The conservation and presentation of the temple of Preah Khan has been an endeaver of the World Monuments Fund since 1991. The approach used by the international team in partnership with APSARA Authority has entailed discretely repairing the monumental remains of Preah Khan as a stabilized ruin within its rare jungle setting. Since its inception the project has emphasized the training of Khmer [Cambodian] architects, engineers, archaeologists and a cadre of local craftspeople who are increasingly assuming roles in Angkor’s protection. WMF’s work at Preah Khan continues to serve as exemplars of privately-supported architectural conservation work in the Kingdom of Cambodia.’
6am in a jungle temple. Oh yeah.
Many pieces of the temples are either propped up to prevent further collapse or already in a state of rubble. Here you can see the intertwined nature of the temples in an un-restored section of the middle wall of Preah Khan. Nature vs. Man in action – but who won?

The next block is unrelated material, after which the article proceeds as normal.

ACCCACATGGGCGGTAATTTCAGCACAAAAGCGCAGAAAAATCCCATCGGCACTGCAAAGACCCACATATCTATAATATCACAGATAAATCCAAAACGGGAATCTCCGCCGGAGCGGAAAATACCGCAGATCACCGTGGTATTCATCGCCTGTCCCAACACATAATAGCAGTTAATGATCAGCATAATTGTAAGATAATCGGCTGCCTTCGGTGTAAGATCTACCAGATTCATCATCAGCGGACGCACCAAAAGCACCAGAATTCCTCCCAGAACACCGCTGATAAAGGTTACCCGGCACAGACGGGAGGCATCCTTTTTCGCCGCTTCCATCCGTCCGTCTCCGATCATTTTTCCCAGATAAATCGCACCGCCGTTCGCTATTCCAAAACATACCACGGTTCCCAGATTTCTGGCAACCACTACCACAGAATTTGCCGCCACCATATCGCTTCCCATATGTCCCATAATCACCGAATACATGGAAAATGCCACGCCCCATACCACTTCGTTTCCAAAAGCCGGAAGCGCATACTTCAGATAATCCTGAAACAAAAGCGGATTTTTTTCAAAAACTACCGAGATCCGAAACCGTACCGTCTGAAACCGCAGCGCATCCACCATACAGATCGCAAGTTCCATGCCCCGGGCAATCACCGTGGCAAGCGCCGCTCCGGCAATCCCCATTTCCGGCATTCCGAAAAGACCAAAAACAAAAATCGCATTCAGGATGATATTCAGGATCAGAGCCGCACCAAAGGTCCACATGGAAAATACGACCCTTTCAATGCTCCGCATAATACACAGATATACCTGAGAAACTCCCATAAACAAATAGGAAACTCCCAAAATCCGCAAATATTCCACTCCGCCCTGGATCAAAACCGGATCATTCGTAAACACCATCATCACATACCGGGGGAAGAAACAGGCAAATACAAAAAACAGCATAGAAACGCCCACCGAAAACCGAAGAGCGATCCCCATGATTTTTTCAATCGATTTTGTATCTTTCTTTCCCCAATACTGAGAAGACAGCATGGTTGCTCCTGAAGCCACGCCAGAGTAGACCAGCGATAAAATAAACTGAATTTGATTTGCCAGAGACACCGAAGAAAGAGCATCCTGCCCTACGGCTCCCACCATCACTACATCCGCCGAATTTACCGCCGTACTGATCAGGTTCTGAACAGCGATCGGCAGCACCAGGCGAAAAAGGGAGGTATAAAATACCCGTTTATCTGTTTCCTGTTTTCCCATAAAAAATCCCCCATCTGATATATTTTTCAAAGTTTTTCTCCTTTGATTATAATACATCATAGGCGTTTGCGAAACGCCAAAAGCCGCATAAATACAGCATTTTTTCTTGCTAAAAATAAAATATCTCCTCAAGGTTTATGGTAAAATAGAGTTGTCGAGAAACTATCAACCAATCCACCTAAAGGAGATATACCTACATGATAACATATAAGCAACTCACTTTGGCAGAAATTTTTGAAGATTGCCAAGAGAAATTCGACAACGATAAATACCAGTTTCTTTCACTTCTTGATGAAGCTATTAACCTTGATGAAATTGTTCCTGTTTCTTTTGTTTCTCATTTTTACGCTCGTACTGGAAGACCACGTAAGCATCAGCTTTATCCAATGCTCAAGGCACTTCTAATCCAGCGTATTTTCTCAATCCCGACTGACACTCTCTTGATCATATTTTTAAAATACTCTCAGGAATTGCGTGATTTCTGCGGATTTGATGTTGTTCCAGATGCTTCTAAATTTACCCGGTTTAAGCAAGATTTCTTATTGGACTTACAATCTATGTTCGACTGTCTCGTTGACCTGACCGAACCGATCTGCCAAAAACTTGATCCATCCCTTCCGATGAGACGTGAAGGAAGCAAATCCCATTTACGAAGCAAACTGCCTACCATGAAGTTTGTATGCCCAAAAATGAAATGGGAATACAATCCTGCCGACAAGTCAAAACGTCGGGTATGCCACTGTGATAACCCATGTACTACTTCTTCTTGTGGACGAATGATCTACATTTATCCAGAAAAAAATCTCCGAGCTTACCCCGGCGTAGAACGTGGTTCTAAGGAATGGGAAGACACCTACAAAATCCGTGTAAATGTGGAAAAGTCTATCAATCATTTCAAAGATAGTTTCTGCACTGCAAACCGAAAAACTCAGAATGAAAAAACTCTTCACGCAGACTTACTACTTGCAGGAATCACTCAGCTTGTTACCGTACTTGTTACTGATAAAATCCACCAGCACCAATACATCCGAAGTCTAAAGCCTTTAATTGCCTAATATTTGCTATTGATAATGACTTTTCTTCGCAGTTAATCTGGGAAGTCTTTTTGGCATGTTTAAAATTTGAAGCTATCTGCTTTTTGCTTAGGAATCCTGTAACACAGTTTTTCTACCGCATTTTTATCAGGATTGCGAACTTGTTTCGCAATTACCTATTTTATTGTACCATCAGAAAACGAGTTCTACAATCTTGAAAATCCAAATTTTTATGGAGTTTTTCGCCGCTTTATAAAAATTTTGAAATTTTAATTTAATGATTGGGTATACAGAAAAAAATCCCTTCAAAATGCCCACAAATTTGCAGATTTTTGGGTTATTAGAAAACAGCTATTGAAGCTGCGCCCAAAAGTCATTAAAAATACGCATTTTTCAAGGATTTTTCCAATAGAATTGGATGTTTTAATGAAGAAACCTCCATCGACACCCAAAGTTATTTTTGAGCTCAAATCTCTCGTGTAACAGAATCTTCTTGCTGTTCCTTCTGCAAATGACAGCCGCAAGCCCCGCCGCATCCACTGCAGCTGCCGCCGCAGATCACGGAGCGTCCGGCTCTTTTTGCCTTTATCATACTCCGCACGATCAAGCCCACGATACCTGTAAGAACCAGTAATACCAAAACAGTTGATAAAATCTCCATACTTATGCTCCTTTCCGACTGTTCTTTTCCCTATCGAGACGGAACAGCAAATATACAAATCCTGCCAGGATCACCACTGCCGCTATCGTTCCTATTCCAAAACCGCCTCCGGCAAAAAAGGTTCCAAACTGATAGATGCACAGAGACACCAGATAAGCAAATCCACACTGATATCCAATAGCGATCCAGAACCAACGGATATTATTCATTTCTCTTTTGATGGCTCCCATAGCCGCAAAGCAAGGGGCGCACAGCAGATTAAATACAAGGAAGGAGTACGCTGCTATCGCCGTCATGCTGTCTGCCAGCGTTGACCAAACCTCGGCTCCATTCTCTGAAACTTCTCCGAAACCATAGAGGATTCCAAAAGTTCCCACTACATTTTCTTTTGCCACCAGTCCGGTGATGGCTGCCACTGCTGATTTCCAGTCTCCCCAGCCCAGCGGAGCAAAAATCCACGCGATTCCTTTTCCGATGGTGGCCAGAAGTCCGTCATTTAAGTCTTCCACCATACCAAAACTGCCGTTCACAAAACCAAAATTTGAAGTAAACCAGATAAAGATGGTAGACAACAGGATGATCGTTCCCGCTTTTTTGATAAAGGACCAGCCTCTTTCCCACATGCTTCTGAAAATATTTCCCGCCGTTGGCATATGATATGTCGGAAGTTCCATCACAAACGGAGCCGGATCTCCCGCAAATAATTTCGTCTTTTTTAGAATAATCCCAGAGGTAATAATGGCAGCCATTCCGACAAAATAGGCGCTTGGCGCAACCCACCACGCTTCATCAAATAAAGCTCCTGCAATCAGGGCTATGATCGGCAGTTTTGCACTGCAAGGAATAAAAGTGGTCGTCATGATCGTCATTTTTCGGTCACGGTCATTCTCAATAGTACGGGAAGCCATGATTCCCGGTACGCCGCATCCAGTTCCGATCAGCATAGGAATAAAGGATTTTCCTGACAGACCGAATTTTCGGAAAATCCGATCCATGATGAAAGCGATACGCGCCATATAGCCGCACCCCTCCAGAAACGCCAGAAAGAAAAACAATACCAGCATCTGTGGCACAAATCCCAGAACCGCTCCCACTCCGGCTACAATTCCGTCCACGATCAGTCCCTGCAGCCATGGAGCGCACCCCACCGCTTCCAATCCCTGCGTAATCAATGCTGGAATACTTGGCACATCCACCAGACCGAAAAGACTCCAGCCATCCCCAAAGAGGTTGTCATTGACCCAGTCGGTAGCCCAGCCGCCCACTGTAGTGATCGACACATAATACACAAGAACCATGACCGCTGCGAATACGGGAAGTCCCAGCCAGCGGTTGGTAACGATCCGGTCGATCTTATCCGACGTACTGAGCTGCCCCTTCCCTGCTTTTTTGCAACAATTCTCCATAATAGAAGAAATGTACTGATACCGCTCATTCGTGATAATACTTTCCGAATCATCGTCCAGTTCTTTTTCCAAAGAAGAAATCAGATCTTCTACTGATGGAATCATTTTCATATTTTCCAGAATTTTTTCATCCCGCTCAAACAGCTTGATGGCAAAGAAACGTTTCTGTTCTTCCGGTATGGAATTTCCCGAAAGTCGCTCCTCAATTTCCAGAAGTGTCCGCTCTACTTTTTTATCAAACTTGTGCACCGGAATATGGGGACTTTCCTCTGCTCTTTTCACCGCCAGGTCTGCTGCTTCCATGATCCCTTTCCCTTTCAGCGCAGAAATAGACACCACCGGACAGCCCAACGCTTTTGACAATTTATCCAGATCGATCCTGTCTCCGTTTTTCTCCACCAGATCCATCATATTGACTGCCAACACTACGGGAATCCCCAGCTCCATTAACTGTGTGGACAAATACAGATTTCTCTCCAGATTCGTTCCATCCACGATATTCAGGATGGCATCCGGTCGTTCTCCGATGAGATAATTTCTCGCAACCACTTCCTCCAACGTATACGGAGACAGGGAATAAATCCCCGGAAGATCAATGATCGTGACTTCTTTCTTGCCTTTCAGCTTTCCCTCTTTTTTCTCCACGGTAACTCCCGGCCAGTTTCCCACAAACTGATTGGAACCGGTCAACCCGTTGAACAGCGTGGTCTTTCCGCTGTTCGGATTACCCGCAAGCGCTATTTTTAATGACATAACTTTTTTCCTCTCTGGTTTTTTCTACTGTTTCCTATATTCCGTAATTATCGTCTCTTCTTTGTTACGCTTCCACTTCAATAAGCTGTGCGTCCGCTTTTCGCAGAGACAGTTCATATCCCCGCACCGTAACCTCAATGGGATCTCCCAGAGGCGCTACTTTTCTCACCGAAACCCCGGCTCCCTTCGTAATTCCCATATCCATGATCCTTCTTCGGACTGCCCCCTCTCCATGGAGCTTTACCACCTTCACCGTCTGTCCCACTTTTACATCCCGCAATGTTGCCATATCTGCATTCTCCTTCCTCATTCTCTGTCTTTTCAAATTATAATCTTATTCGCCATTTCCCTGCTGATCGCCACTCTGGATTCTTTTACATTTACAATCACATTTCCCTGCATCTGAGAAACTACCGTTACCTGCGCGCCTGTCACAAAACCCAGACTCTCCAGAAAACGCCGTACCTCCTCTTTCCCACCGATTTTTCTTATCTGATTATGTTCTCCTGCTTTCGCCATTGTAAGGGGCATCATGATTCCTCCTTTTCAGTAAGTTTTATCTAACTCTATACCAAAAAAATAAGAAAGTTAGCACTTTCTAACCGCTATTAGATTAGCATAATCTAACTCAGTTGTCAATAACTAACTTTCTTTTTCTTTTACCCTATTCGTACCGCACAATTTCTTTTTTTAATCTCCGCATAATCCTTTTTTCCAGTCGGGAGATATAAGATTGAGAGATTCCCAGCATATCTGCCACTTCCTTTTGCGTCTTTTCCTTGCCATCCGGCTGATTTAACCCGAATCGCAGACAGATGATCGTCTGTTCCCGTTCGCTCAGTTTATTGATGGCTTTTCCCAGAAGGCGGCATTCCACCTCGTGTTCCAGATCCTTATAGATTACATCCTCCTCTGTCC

This is so pretty it makes me wanna barf. Note that the head is still attached – surviving 1000 years with only a ‘tear’ in her skirt is pretty impressive. Again (and again and again and again), check out that motif of flowers, not to mention the symmetry of the inner ornament design. I was pretty much slack-jawed from here until 9 or 9:30. Just beauty after beauty after beauty.
The entryway to the next temple was a fun obstacle course. Occasionally I’d see someone in a wheelchair inside one of the temples that were up stairs or avenues like this, and my question was always, “How the hell did you get in here?!”
Such door. Much carving.